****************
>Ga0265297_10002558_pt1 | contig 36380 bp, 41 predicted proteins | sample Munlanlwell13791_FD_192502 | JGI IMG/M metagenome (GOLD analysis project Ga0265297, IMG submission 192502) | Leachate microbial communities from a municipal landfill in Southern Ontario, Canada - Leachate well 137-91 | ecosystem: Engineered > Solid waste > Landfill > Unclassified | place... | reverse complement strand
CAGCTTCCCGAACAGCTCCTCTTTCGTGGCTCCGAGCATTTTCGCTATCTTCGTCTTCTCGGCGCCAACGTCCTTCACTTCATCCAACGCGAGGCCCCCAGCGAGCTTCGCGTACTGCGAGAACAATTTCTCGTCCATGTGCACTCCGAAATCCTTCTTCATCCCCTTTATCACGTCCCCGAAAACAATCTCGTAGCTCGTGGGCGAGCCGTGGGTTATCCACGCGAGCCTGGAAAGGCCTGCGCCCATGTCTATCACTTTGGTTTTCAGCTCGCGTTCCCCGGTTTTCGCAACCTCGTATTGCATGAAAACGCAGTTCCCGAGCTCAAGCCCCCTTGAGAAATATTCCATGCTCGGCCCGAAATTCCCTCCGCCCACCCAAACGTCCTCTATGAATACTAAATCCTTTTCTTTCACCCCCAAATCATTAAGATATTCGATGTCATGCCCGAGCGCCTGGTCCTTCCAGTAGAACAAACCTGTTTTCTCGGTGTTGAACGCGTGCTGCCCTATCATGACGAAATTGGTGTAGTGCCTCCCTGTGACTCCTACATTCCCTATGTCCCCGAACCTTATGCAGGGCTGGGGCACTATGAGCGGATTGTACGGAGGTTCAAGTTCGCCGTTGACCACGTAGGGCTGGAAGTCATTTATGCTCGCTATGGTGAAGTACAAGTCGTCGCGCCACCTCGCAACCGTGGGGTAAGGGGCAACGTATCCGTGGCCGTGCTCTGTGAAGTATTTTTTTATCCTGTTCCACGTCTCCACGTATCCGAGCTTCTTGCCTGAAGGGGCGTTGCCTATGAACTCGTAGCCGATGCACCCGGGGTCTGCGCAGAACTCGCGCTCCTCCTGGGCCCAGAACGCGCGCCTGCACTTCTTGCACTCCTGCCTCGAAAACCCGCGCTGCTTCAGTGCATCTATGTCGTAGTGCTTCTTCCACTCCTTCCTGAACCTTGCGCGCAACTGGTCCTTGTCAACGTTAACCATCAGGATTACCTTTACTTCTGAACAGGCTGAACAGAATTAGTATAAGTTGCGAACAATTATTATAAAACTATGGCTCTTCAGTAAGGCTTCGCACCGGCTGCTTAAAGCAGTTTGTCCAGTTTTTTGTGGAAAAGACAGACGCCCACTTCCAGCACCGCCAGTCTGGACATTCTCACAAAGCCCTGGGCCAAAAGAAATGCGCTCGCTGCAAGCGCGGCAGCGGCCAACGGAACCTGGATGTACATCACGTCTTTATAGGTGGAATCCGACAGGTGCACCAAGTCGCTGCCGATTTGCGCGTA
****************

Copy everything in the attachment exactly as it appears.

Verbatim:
>Ga0265297_10002558_pt1 | contig 36380 bp, 41 predicted proteins | sample Munlanlwell13791_FD_192502 | JGI IMG/M metagenome (GOLD analysis project Ga0265297, IMG submission 192502) | Leachate microbial communities from a municipal landfill in Southern Ontario, Canada - Leachate well 137-91 | ecosystem: Engineered > Solid waste > Landfill > Unclassified | place... | reverse complement strand
CAGCTTCCCGAACAGCTCCTCTTTCGTGGCTCCGAGCATTTTCGCTATCTTCGTCTTCTCGGCGCCAACGTCCTTCACTTCATCCAACGCGAGGCCCCCAGCGAGCTTCGCGTACTGCGAGAACAATTTCTCGTCCATGTGCACTCCGAAATCCTTCTTCATCCCCTTTATCACGTCCCCGAAAACAATCTCGTAGCTCGTGGGCGAGCCGTGGGTTATCCACGCGAGCCTGGAAAGGCCTGCGCCCATGTCTATCACTTTGGTTTTCAGCTCGCGTTCCCCGGTTTTCGCAACCTCGTATTGCATGAAAACGCAGTTCCCGAGCTCAAGCCCCCTTGAGAAATATTCCATGCTCGGCCCGAAATTCCCTCCGCCCACCCAAACGTCCTCTATGAATACTAAATCCTTTTCTTTCACCCCCAAATCATTAAGATATTCGATGTCATGCCCGAGCGCCTGGTCCTTCCAGTAGAACAAACCTGTTTTCTCGGTGTTGAACGCGTGCTGCCCTATCATGACGAAATTGGTGTAGTGCCTCCCTGTGACTCCTACATTCCCTATGTCCCCGAACCTTATGCAGGGCTGGGGCACTATGAGCGGATTGTACGGAGGTTCAAGTTCGCCGTTGACCACGTAGGGCTGGAAGTCATTTATGCTCGCTATGGTGAAGTACAAGTCGTCGCGCCACCTCGCAACCGTGGGGTAAGGGGCAACGTATCCGTGGCCGTGCTCTGTGAAGTATTTTTTTATCCTGTTCCACGTCTCCACGTATCCGAGCTTCTTGCCTGAAGGGGCGTTGCCTATGAACTCGTAGCCGATGCACCCGGGGTCTGCGCAGAACTCGCGCTCCTCCTGGGCCCAGAACGCGCGCCTGCACTTCTTGCACTCCTGCCTCGAAAACCCGCGCTGCTTCAGTGCATCTATGTCGTAGTGCTTCTTCCACTCCTTCCTGAACCTTGCGCGCAACTGGTCCTTGTCAACGTTAACCATCAGGATTACCTTTACTTCTGAACAGGCTGAACAGAATTAGTATAAGTTGCGAACAATTATTATAAAACTATGGCTCTTCAGTAAGGCTTCGCACCGGCTGCTTAAAGCAGTTTGTCCAGTTTTTTGTGGAAAAGACAGACGCCCACTTCCAGCACCGCCAGTCTGGACATTCTCACAAAGCCCTGGGCCAAAAGAAATGCGCTCGCTGCAAGCGCGGCAGCGGCCAACGGAACCTGGATGTACATCACGTCTTTATAGGTGGAATCCGACAGGTGCACCAAGTCGCTGCCGATTTGCGCGTA